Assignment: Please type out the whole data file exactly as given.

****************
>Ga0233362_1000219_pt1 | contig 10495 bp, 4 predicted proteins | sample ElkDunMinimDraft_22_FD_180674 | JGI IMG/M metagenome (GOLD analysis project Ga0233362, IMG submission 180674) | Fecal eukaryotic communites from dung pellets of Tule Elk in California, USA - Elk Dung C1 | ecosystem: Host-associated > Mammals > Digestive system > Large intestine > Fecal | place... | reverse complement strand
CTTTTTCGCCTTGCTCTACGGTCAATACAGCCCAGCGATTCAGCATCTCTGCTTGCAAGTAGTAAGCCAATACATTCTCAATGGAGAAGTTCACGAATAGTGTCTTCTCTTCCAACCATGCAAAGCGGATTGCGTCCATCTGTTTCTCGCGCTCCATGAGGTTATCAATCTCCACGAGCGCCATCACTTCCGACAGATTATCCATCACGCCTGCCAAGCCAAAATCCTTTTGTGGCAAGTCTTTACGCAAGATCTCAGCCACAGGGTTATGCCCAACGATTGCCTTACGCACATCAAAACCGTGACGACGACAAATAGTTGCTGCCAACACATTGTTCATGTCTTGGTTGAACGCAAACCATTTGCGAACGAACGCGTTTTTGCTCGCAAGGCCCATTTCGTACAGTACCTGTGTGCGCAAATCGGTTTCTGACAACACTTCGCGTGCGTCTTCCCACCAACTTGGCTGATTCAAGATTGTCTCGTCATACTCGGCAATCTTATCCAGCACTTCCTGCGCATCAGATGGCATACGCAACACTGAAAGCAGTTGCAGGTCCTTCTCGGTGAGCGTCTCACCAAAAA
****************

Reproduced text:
>Ga0233362_1000219_pt1 | contig 10495 bp, 4 predicted proteins | sample ElkDunMinimDraft_22_FD_180674 | JGI IMG/M metagenome (GOLD analysis project Ga0233362, IMG submission 180674) | Fecal eukaryotic communites from dung pellets of Tule Elk in California, USA - Elk Dung C1 | ecosystem: Host-associated > Mammals > Digestive system > Large intestine > Fecal | place... | reverse complement strand
CTTTTTCGCCTTGCTCTACGGTCAATACAGCCCAGCGATTCAGCATCTCTGCTTGCAAGTAGTAAGCCAATACATTCTCAATGGAGAAGTTCACGAATAGTGTCTTCTCTTCCAACCATGCAAAGCGGATTGCGTCCATCTGTTTCTCGCGCTCCATGAGGTTATCAATCTCCACGAGCGCCATCACTTCCGACAGATTATCCATCACGCCTGCCAAGCCAAAATCCTTTTGTGGCAAGTCTTTACGCAAGATCTCAGCCACAGGGTTATGCCCAACGATTGCCTTACGCACATCAAAACCGTGACGACGACAAATAGTTGCTGCCAACACATTGTTCATGTCTTGGTTGAACGCAAACCATTTGCGAACGAACGCGTTTTTGCTCGCAAGGCCCATTTCGTACAGTACCTGTGTGCGCAAATCGGTTTCTGACAACACTTCGCGTGCGTCTTCCCACCAACTTGGCTGATTCAAGATTGTCTCGTCATACTCGGCAATCTTATCCAGCACTTCCTGCGCATCAGATGGCATACGCAACACTGAAAGCAGTTGCAGGTCCTTCTCGGTGAGCGTCTCACCAAAAA